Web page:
The Legend of 21

Featuring the historic photography of Donald Sparks

21 holds a special significance in baseball, and particularly in Puerto Rican pop culture. But what makes it so special? From an arithmetic perspective, it’s made up of 3 sets of 7. Both of those numbers have a huge degree of significance in many religions, Christianity in particular.

It’s also half of 42, Jackie Robinson’s number. Maybe hearing and seeing the number, and internalizing its structure in association with Roberto (whose faith was strong), is part of the phenomenon. But it may be even simpler: people love Roberto Clemente, and 21 is an immediately recognizable shorthand to express that admiration.

Photos: Courtesy

A Friend in Pittsburgh

Roberto had a close circle of friends, and perhaps the single closest in America was Phil Dorsey, a black man from Pittsburgh who played a number of vital roles for Roberto, from valet to babysitter. They met early in his days as a Pirate, and he set Roberto up with a place to stay with Stanley and Mamie Garland, who he would come to love dearly as his stateside “parents.”

A few days after the crash of Roberto’s plane, Phil was sitting outside the house with Luis Mayoral, another close friend of Roberto’s. They were in Luis’s car, watching folks coming and going to pay their respects and offer condolence to Vera. It was deep into the night, and Phil told a story about the number 21.

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phil's story

“I will never forget that before the 1955 season opened in Pittsburgh, Roberto and I went to the movies. While waiting for the movie to start, Roberto took a piece of paper and wrote down his full name: ‘Roberto Clemente Walker.’ And he told me that his name was made up of 21 letters and that he would ask the Pirates to give him that number.”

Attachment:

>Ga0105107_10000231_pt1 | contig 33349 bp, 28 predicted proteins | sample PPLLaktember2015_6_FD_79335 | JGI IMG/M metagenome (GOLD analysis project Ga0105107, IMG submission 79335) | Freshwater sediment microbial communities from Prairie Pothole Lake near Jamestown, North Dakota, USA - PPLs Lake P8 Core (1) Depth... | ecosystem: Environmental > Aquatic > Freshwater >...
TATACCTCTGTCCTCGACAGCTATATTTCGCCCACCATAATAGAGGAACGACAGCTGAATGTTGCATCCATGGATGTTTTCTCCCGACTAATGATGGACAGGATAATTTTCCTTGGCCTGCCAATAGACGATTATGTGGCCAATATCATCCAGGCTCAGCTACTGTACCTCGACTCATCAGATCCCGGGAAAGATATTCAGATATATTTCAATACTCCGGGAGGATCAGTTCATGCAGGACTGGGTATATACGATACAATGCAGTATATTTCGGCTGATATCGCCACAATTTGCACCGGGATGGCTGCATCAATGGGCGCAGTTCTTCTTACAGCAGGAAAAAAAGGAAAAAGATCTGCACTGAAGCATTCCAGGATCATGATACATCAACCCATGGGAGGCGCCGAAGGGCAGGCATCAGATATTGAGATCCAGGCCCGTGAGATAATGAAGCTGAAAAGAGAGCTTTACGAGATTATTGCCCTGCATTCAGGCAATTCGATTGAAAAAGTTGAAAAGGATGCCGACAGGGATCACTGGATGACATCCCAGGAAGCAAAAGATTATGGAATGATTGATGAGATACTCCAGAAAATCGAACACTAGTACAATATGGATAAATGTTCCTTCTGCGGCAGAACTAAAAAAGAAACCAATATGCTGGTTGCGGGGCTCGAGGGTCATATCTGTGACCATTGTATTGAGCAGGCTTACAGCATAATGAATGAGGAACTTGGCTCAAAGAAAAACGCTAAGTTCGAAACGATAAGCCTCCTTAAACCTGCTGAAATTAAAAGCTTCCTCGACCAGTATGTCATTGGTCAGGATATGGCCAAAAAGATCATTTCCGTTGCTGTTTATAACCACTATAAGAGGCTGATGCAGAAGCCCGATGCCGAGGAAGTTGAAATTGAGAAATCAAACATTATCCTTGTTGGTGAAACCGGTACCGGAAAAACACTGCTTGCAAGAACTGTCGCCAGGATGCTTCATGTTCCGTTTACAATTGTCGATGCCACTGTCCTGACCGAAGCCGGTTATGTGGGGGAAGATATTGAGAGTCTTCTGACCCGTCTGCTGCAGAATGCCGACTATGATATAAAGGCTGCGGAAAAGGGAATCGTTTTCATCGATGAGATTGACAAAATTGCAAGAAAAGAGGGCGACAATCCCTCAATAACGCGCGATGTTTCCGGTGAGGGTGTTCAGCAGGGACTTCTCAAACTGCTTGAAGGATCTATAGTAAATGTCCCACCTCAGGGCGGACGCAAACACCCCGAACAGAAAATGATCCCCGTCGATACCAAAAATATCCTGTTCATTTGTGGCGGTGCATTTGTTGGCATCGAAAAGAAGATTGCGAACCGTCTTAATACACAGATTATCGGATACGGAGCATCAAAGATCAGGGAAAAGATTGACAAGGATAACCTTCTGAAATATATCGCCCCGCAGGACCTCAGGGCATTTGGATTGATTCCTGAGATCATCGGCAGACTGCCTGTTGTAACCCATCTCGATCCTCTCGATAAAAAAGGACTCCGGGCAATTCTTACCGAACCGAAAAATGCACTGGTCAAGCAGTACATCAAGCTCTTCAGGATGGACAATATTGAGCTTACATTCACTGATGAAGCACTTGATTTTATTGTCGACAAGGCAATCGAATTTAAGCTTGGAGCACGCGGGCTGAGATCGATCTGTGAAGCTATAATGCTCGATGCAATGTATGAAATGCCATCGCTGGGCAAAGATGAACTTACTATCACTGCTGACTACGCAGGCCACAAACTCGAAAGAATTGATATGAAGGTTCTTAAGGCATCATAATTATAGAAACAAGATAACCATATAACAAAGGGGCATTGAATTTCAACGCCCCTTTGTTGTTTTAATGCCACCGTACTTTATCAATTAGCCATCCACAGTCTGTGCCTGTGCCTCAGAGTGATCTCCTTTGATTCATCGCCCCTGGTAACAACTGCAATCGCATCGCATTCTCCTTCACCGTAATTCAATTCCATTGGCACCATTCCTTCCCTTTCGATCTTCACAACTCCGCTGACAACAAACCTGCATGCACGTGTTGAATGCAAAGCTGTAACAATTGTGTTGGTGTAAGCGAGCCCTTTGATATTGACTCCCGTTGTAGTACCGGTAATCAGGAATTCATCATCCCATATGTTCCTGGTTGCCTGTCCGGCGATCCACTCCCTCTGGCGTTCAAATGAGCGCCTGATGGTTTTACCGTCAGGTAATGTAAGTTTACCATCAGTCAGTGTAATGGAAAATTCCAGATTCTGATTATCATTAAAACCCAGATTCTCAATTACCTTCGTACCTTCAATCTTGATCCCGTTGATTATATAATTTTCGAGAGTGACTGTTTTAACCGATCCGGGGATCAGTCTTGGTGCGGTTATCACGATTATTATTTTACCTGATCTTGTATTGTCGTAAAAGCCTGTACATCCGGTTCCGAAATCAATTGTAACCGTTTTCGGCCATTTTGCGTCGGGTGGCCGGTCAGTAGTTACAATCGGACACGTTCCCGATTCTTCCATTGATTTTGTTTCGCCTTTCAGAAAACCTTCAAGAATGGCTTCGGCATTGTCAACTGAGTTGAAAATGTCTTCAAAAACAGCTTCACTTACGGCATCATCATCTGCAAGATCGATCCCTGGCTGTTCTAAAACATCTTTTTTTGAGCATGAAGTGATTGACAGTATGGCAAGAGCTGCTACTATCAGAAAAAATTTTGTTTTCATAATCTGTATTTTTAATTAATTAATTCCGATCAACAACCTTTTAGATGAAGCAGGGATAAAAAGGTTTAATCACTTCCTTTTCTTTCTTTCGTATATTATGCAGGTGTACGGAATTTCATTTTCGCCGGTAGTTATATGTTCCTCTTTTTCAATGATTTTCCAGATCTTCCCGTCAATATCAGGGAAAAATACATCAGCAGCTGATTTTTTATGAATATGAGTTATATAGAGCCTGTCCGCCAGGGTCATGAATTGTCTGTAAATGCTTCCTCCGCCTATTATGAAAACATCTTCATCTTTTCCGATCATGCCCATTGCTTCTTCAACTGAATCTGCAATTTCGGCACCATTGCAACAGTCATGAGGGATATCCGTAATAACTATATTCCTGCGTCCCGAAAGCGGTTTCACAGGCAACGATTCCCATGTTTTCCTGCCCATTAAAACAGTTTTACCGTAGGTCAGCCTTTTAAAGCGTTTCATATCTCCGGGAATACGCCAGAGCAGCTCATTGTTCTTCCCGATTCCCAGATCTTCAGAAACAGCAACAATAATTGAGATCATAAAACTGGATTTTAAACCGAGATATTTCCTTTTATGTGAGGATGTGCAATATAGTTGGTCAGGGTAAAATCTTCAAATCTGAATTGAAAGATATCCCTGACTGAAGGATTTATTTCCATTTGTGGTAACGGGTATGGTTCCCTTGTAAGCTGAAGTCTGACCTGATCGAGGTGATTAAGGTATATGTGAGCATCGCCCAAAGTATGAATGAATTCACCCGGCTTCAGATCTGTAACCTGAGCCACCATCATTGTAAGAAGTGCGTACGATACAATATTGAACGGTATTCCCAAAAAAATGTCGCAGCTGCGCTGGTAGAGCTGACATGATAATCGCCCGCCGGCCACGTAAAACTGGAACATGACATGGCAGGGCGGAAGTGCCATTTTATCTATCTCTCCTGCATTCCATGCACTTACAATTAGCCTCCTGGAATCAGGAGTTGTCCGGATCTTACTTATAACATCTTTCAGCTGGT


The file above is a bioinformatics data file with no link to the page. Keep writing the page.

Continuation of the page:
The details vary slightly depending on the source, but it’s a compelling scene and as good a reason as any for why Roberto jumped at the opportunity to change his number. On the official side, the 21 legend begins with an obscure center fielder named Earl Smith.

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early days

When Clemente was a rookie, his jersey was emblazoned with #13. If there could be an opposite number to 21, it may well be 13. Where 21 is elegant and subtle in its associations, 13 is crude and ugly, associated with a silly complex of superstitions and “bad luck.”

Earl Smith holds a place in baseball history as the player who wore 21 before Clemente, and he certainly didn’t have much luck in his brief time as a Pirate. Over the course of five games and exactly 21 plate appearances, Earl only hit the ball once, so he was sent back to the Minor Leagues. The number was given to Roberto, and an icon was born.

Rare photo of Roberto wearing number 13.
Photos: JCD Collection

The Next Step

Today, 21 is probably the single most famous number in Latin America. No other number is so automatically and permanently connected with a particular person and the values he lived out. Stateside, it’s one of the most important numbers in baseball culture, with many players at every level wearing it pride, and a long-running debate over whether it should be retired in the majors.

It has lent itself as a title for a comic book by Wilfred Santiago and a stage play by Luis Caballero. Public artwork featuring Roberto can be found dotted throughout the world. Children research him for school projects and declare him their hero. We couldn’t be prouder of that legacy.

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The Next Step
We need your help

It would be easy to simply capitalize off of Roberto’s legacy, but we are called to a higher goal.

Roberto’s example demands a response from us, and we are realizing his dream by doing what he did: reaching out to help the poor and the needy, and spreading his story and his passion for baseball far and wide.

With your help we can continue Roberto’s work into the future, impacting future generations with love and support.

Photos: Courtesy